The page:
Community Banker Spotlight

John Sellers

Banking is in his genes

John A. Sellers
Marketing Director and CRA Officer, City National Bank, Sulphur Springs

He avoided fate as long as he could, but ultimately, he found himself in a position dictated by his genetic predisposition. John A. Sellers is the marketing director and a CRA officer at City National Bank in Sulphur Springs.

Sellers is a multigenerational native of Sulphur Springs but ventured off during his college years to Texas Tech University in Lubbock, where he graduated with a bachelor’s in public relations and advertising. He sought to forge a different career path than the one that was fated for him in his hometown.

Following his time at Tech, Sellers moved to the big city of Dallas to pursue a career in advertising at the Dallas Morning News, the Dallas Business Journal and General Telephone (now Verizon). He decided to return home to Sulphur Springs to attain a Texas teaching certificate so he could share his love for history with students. A few years later, back in his hometown, he was summoned to be a banker.

The calling

18 years ago, a friend of Sellers and the now-President of City National Bank, called him with an offer to join the bank’s team. Upon this offer, the Sellers family of bankers grew by one.

Sellers’ father, mother and brother have all established themselves as bankers in Sulphur Springs. His parents both worked at City National Bank, but his father later transferred to Alliance Bank, where his brother became the CEO and currently serves as Chairman of the Board.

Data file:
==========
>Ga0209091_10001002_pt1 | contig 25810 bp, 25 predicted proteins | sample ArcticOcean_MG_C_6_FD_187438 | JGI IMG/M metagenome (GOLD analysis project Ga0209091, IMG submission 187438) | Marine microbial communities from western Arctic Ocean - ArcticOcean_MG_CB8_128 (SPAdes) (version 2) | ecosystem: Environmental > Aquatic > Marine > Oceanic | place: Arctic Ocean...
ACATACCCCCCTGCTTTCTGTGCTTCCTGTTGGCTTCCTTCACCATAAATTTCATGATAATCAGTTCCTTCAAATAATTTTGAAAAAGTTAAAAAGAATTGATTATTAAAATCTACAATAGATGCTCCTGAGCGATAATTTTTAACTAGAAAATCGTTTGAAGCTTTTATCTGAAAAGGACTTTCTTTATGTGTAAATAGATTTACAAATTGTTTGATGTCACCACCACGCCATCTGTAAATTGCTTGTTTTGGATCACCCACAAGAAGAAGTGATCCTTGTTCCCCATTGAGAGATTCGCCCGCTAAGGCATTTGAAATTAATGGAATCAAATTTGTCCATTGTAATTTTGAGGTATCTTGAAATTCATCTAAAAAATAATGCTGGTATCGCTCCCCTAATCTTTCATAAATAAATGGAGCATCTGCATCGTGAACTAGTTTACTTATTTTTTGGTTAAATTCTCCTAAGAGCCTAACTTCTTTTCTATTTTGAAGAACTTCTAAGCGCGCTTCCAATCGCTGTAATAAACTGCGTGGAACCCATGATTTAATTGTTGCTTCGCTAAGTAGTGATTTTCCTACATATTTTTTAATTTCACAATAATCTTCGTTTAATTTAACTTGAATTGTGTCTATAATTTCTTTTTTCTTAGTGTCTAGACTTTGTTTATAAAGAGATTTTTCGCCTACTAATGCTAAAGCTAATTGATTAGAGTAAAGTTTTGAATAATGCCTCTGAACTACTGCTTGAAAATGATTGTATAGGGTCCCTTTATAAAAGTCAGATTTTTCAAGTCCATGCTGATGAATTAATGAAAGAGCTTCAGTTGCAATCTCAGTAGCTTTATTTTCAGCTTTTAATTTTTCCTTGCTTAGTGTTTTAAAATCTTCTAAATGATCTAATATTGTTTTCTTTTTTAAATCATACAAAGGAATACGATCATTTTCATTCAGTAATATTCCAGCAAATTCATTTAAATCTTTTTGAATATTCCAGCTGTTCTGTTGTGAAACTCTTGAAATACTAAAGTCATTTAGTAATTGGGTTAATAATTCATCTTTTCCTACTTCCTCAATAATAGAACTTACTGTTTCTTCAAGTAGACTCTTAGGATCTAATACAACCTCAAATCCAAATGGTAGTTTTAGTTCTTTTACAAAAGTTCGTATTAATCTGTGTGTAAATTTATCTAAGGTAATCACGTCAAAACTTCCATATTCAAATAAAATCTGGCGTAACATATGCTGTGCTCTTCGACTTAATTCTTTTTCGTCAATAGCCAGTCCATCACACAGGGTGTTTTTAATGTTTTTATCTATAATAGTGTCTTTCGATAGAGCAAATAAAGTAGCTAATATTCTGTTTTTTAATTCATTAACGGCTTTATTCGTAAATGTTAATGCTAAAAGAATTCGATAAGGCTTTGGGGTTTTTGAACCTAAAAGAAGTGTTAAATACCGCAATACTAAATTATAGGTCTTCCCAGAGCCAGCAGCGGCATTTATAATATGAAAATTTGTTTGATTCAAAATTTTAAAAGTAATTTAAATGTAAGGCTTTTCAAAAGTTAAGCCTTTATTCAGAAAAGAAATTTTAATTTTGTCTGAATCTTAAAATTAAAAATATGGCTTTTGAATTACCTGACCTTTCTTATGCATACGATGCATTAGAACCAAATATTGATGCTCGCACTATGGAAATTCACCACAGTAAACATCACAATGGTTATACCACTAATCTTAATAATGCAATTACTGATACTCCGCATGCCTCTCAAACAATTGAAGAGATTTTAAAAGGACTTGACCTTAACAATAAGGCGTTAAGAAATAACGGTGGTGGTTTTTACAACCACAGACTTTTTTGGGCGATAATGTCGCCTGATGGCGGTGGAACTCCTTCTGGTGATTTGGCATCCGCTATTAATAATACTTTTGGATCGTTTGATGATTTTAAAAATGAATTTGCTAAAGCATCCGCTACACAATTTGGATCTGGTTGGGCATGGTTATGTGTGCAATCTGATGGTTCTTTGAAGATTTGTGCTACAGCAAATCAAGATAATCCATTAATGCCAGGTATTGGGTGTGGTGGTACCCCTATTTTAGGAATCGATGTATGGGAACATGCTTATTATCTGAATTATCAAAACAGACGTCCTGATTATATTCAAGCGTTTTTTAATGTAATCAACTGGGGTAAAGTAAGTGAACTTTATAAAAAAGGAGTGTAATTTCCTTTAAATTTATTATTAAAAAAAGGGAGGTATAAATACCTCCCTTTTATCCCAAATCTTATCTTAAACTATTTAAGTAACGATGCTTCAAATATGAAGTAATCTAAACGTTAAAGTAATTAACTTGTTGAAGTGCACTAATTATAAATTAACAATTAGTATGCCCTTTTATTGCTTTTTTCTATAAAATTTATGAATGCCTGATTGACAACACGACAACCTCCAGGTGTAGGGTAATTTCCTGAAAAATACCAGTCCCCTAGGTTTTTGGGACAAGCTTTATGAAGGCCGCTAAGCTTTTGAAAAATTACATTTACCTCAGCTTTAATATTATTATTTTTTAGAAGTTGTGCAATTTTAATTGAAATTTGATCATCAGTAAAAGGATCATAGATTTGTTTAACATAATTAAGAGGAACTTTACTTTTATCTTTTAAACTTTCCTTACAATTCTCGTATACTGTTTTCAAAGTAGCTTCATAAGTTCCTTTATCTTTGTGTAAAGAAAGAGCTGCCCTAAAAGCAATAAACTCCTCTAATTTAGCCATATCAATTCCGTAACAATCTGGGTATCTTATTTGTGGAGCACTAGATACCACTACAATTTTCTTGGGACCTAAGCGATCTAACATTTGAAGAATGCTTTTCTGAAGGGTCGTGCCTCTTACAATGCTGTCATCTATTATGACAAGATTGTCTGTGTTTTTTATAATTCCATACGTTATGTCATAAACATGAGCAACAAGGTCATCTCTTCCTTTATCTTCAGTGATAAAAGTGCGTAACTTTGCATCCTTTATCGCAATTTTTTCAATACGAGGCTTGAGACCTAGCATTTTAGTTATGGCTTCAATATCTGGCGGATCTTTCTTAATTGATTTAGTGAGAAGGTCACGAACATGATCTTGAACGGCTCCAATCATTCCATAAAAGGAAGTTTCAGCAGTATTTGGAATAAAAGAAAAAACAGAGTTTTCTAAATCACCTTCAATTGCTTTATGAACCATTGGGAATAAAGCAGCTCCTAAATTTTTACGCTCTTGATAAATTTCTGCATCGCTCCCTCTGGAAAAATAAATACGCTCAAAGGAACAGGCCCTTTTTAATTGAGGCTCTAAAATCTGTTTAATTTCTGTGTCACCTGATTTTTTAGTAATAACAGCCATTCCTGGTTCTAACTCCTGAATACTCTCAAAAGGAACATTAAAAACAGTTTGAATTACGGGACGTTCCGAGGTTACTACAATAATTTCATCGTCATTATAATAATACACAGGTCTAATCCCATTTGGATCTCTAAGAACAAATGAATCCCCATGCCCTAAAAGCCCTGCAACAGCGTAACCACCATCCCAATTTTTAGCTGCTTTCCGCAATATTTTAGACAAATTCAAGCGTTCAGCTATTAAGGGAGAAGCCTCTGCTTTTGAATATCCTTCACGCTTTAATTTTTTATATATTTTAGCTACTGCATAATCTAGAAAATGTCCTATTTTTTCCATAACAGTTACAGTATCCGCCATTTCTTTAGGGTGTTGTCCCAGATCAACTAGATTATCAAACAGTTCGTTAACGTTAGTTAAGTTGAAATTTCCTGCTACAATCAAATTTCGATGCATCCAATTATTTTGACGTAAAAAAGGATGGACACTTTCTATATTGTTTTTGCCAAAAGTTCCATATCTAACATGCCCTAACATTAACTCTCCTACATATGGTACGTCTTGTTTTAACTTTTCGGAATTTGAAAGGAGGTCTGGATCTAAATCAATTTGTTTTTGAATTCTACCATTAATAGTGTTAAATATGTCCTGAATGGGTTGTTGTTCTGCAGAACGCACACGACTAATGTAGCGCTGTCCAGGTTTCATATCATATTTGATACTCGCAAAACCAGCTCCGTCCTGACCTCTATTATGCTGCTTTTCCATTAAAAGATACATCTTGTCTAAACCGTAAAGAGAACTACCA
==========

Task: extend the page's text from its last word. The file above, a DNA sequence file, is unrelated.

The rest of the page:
“After working a couple of years in the loan department, the senior management of the bank decided that the marketing of the bank needed attention. We were expanding and the continued growth of the bank initiated the need for someone to be responsible. I was appointed as the director of marketing,” Sellers began. “My job is always challenging, and I enjoy it. I love being out in the community representing the bank.”

Unique marketing

Sellers utilizes various forms of media to market the bank, ranging from traditional methods such as newspapers, billboards and radio, as well as digital platforms including social media and online advertising. He is recognized within the Sulphur Springs community as the “voice of the bank.” When tuning in to the local radio station, it is his voice that serves as the distinctive advertising presence for the bank.